To date, more than 70 pieces of equipment have been reviewed, including numerous pressure vessels and several piping systems. The RBI review determined that 40 pressure vessels no longer require internal inspection, but can instead be examined using non-invasive techniques. Furthermore, the period between vessel inspections could be extended from seven to 10 years.
Based on these changes, BP conservatively estimates that it reduced its overall expenditure for 2008 by $770,000, including preparation costs to facilitate inspection (e.g., scaffolding, cranes, cleaning equipment, fitting resource, stand-by crews), and the inspection itself, representing a savings of 33%.
The change to non-invasive inspection for some items provides a number of significant benefits. Personnel no longer are required to enter the confined space inside a pressure vessel, and the environmental risks associated with cleaning effluent also are reduced. An additional advantage of the non-invasive inspection regime is that the plant can operate longer as there are fewer inspections that need to be carried out with the plant shutdown. In addition, online inspections can be carried out to enable any necessary remedial work to be scheduled for the next appropriate shutdown period, thereby avoiding costly unexpected breakdowns.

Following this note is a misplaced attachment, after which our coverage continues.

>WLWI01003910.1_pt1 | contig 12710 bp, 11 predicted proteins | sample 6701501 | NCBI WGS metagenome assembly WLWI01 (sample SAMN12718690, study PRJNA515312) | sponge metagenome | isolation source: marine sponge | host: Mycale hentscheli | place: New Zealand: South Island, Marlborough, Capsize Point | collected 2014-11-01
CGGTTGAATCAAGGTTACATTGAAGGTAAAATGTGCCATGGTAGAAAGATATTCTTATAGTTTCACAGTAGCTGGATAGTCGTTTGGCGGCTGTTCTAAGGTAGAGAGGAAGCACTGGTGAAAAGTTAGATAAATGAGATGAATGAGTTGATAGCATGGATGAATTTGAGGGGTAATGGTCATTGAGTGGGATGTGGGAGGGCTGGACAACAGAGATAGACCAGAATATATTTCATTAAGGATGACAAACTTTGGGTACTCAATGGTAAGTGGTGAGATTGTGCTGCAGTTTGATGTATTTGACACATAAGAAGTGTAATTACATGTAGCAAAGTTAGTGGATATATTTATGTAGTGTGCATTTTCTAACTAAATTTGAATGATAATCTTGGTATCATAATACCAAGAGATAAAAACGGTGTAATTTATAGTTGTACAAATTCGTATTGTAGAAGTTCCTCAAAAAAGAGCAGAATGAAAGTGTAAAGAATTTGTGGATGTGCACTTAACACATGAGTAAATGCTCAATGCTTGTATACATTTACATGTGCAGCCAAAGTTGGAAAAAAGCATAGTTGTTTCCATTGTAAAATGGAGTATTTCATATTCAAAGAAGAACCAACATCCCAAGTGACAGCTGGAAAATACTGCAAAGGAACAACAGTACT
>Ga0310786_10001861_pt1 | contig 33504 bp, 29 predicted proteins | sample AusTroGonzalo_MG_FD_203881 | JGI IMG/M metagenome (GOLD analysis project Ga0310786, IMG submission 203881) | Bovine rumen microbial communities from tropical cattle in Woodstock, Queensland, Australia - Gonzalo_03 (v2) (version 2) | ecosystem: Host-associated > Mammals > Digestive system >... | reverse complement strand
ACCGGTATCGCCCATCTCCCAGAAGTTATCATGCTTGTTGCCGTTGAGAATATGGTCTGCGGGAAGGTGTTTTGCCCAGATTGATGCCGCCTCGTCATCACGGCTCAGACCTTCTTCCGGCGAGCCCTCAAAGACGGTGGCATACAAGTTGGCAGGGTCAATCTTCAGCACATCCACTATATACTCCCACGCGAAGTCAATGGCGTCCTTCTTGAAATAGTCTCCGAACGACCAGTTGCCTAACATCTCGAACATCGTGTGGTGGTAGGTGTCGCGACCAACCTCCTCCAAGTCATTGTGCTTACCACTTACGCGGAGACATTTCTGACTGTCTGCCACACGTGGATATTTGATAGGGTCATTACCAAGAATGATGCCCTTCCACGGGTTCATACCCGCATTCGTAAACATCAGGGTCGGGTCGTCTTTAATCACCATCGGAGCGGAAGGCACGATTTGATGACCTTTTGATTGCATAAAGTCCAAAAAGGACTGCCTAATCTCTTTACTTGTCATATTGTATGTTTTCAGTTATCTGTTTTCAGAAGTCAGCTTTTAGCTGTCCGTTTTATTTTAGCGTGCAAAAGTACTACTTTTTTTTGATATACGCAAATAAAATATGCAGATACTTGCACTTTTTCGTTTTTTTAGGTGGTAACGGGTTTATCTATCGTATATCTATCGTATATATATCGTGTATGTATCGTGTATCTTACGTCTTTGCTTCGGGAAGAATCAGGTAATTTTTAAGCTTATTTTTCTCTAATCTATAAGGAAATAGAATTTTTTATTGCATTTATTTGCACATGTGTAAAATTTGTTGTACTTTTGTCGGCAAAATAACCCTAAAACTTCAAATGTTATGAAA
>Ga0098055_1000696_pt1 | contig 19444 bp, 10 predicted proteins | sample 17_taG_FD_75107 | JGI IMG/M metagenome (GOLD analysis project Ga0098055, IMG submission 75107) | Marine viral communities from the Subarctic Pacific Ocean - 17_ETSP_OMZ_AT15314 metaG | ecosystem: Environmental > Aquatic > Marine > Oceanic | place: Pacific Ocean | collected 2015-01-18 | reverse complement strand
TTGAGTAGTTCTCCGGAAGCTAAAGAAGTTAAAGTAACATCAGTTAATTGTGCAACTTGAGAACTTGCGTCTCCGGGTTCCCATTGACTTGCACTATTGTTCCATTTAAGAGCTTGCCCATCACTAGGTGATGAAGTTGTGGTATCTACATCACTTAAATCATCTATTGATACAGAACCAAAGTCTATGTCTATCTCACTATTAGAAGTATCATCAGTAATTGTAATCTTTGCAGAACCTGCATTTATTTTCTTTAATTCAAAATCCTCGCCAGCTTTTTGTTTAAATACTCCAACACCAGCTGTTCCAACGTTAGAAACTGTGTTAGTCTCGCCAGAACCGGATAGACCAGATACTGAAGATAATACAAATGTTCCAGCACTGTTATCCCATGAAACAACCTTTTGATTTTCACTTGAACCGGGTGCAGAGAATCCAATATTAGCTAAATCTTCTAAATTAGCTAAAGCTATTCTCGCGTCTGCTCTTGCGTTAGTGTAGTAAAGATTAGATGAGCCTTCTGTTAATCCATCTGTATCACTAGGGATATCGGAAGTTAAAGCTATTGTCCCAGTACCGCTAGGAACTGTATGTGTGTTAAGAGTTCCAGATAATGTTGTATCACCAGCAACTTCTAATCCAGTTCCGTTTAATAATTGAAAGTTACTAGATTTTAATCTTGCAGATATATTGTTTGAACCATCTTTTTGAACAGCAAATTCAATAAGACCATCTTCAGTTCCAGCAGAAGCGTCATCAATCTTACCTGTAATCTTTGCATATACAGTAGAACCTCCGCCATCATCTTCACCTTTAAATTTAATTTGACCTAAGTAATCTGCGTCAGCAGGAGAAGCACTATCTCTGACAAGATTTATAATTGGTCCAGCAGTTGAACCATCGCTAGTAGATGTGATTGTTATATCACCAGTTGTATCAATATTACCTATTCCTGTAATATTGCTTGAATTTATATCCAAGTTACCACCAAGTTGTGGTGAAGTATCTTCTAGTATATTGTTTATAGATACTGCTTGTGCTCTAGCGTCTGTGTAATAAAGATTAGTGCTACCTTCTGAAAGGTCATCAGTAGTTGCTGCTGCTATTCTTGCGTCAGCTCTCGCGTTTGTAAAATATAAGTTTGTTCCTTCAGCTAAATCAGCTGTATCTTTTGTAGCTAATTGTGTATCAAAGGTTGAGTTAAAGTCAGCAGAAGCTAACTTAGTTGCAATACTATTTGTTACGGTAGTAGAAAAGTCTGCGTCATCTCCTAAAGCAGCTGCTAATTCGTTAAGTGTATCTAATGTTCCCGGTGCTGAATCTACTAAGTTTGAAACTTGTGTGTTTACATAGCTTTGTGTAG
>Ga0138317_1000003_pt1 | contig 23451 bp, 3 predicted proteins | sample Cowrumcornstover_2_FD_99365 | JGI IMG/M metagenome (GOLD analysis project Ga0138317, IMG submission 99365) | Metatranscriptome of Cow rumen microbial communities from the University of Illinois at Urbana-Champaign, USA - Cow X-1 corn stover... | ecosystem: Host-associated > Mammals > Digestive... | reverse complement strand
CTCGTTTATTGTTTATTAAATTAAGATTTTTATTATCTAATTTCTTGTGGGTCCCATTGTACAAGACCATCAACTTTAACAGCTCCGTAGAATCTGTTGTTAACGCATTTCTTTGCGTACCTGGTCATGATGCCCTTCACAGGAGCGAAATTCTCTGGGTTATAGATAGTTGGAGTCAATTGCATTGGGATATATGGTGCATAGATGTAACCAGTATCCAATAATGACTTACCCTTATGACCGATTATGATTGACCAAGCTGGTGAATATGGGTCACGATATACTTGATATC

In summary, the use of risk-based inspection methodology, built on the combined knowledge and expertise of specialists from BP and ABB, has realized a number of benefits. In particular, reducing the cost and duration of shutdown periods required to ensure the structural integrity of pressure system assets at the Dimlington gas terminal.
A similar approach is currently being used to determine inspection regimes for existing installations at BP’s land-based gas terminals at the United Kingdom’s central area transmission system (CATS), Seal Sands in the north east of the country and at the Sullom Voe terminal in the Shetland Islands. RBI+ methodology also will be used to define inspection schedules for new plant equipment at both Sullom Voe and Dimlington.
Strengthening customer relations
While every plant has its own specific objectives, achieving maximum performance from plant and equipment, at minimal cost, is universal. The aim of ABB’s consultancy service is to help clients navigate difficult decision-making processes and to increase productivity, operational excellence and safety in a sustainable manner.
Bernhard O. Herzog is at ABB Global Consulting in Baden, Switzerland. Contact him at [email protected].
Paul Jackson is function leader inspection at ABB Process Automation in Warrington, UK. Contact him at [email protected].